Solution: The innovation was a 10% incentive to nurses based on the number of cases handled by the unit they worked in. This meant that higher the number of cases, harder they worked, and this translated to a higher earning for themselves. The incentive was given based on the actual number of worked days in a month. So, a nurse who had gone on 15 days of earned leave meant that her colleagues worked harder to cover for her and hence wouldn’t be eligible for the incentive, while her colleagues would be! This in fact was readily proposed and accepted by the larger majority whenever the doubt arose in all hands meetings where the issue was surfaced by some of the nurses. Since the incentive paid was a fraction of the additional business achieved, finance didn’t have an issue either!
The innovation posture: Stand on the belief that “nurses deserve equitable pay” and ask “what do they need to do to help the business achieve more number of cases”. The answer is to help increase cases! The innovation was the new system of incentives, combined with relentless communication on the personal outcome this had (they got an incentive that made their salary equitable) and how they contributed to it.
The HR competency bit was about having an understanding of compensation and incentive systems. Competency is a given for good HR innovation.
Context: An organization of the experience economy was facing increased animosity between elderly supervisors and younger employees. This meant that the experience they created for their customers was not the most amicable either!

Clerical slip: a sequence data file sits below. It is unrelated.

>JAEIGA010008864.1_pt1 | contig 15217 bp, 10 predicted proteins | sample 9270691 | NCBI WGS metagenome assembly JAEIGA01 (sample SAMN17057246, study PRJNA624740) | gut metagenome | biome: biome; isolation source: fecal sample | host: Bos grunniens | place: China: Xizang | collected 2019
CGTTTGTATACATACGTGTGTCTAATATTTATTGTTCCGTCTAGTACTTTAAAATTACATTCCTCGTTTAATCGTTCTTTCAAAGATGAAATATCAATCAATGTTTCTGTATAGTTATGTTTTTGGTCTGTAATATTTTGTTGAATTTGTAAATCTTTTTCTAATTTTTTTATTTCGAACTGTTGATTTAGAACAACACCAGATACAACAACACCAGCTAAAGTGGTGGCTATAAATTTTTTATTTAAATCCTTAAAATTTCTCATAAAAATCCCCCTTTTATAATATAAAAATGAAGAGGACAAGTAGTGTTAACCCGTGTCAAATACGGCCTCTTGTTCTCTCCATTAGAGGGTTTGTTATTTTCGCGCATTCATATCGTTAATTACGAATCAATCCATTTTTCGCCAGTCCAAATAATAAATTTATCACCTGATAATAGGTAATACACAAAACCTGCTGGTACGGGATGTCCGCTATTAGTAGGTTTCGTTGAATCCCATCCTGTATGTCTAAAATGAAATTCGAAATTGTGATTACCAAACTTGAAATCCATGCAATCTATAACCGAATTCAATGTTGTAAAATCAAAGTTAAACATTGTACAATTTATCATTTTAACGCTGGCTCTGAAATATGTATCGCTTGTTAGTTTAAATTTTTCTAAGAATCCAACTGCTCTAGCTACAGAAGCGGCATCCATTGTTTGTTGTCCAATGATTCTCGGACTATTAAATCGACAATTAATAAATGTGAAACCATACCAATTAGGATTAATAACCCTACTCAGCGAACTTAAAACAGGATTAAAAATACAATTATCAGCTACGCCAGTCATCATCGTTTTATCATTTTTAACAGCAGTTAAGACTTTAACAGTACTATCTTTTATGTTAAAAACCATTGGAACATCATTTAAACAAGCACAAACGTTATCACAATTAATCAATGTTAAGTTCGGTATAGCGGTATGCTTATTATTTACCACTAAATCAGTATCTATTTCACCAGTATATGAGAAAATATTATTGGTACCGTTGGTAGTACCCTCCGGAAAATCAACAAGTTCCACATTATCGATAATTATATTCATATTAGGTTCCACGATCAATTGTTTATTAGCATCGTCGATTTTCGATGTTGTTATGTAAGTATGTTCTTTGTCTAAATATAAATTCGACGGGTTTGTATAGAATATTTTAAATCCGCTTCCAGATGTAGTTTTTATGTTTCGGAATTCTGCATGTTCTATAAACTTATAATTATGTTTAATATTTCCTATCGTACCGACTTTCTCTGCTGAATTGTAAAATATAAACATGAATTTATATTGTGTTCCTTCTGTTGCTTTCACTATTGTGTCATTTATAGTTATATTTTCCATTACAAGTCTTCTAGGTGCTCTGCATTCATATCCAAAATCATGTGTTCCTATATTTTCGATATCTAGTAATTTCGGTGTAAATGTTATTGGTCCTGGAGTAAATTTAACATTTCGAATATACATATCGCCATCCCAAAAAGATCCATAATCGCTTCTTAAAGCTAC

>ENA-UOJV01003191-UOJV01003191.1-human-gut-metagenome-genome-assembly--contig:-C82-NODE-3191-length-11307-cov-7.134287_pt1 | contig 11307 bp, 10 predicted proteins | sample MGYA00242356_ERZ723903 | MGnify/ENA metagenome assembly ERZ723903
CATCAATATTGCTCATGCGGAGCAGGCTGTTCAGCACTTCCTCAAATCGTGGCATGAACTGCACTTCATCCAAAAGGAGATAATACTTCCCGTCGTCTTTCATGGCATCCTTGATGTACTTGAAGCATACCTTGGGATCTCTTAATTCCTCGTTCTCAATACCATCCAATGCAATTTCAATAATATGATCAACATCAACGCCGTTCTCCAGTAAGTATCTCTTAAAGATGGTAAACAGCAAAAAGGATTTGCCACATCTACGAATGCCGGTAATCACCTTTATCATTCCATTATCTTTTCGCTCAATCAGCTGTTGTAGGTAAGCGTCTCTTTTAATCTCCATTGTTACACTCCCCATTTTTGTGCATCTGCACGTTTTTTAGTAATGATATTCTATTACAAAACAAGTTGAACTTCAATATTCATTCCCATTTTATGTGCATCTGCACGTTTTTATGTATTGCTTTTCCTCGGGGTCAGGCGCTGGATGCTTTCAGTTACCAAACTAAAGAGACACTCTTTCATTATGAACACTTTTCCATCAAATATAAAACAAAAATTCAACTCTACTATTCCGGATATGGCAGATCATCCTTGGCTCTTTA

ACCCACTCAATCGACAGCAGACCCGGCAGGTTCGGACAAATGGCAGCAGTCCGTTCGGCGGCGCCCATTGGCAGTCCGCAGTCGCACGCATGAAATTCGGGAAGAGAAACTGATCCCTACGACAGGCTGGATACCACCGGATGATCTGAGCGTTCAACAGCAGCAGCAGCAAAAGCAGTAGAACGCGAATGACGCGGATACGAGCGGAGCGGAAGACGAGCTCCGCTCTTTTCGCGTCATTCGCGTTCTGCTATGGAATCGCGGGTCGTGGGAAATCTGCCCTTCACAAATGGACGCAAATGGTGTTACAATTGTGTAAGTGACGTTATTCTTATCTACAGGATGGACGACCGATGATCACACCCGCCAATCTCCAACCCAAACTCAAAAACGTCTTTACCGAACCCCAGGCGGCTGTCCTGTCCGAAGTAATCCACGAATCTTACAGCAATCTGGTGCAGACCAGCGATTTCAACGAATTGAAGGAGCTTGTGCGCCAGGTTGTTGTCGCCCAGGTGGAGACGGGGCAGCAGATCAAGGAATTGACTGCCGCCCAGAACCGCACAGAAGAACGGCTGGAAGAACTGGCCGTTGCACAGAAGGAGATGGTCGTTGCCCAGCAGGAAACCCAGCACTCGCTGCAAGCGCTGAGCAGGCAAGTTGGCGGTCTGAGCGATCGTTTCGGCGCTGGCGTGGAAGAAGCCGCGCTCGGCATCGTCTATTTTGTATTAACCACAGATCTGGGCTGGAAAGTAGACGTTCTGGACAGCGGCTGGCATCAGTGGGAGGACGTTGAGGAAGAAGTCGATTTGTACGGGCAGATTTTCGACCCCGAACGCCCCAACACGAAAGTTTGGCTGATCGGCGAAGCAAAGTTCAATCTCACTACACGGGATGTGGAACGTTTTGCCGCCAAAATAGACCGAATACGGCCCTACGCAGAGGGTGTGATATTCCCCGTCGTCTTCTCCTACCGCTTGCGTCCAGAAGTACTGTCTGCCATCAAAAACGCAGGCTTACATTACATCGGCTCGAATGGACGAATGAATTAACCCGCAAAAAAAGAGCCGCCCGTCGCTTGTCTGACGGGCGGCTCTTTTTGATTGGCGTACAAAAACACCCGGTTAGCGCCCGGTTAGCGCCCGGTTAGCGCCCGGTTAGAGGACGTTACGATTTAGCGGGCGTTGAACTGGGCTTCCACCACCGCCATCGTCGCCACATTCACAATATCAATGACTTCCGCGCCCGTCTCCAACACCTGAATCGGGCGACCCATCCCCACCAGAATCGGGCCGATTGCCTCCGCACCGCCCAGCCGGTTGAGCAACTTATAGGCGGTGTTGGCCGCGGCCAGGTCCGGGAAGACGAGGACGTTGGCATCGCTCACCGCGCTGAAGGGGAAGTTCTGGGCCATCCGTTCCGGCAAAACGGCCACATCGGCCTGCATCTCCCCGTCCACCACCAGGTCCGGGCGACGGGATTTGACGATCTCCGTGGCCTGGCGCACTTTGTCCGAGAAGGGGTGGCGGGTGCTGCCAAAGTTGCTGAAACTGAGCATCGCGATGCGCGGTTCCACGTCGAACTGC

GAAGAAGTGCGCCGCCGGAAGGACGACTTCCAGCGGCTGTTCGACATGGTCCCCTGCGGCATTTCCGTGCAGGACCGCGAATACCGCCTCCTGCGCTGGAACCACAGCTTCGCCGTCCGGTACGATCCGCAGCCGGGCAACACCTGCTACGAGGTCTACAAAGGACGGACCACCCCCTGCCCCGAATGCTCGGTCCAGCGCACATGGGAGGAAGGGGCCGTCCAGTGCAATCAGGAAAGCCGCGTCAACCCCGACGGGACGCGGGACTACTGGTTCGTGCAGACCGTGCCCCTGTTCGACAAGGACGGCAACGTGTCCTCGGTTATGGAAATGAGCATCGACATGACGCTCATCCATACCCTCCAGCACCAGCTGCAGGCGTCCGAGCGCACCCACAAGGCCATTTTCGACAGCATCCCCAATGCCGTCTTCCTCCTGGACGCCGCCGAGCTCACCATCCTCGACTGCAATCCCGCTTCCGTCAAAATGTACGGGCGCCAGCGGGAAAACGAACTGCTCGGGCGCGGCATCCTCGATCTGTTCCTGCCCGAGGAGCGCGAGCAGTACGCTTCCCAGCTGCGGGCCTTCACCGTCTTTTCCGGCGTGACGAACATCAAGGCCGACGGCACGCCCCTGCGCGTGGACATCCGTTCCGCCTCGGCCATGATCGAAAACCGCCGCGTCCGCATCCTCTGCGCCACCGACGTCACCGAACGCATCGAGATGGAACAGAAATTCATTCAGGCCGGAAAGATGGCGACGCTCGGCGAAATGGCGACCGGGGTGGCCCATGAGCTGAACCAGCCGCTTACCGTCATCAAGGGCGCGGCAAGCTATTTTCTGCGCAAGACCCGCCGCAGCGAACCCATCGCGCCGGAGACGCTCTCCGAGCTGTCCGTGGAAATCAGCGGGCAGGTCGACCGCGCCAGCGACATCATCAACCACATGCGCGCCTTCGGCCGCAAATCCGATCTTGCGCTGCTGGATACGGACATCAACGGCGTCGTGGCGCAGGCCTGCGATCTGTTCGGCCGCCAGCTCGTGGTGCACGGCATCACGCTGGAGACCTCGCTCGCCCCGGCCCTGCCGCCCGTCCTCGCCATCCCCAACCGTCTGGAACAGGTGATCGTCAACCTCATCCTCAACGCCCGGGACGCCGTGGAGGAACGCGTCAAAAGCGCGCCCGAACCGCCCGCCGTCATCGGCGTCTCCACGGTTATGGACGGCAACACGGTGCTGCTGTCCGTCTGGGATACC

Solution: A professor from a local business school who addressed all supervisors on the characteristics of Gen X and Gen Y. The supervisors no longer saw the employees as incorrigibly indisciplined.
The innovation posture: Stand on the belief that “Supervisors and employees deserve a better working environment” and ask “what do the supervisors need to do to achieve the business outcome of a supportive environment?” The answer is to understand the context of their employees. The HR competency required was knowing about the concepts of Gen X and Gen Y.
All new theory is built standing on the shoulder of giants. Dr. Udai Pareek (NTL fellow and founder of HRD in India) once told me that one doesn’t need an expensive laboratory in HR. The workplace is the lab.
These two cases illustrate just how much HR innovation needs compassion and genuine concern for the betterment of fellow human beings. I do hope you try this out at your workplace and share your findings.
Innovation is fun!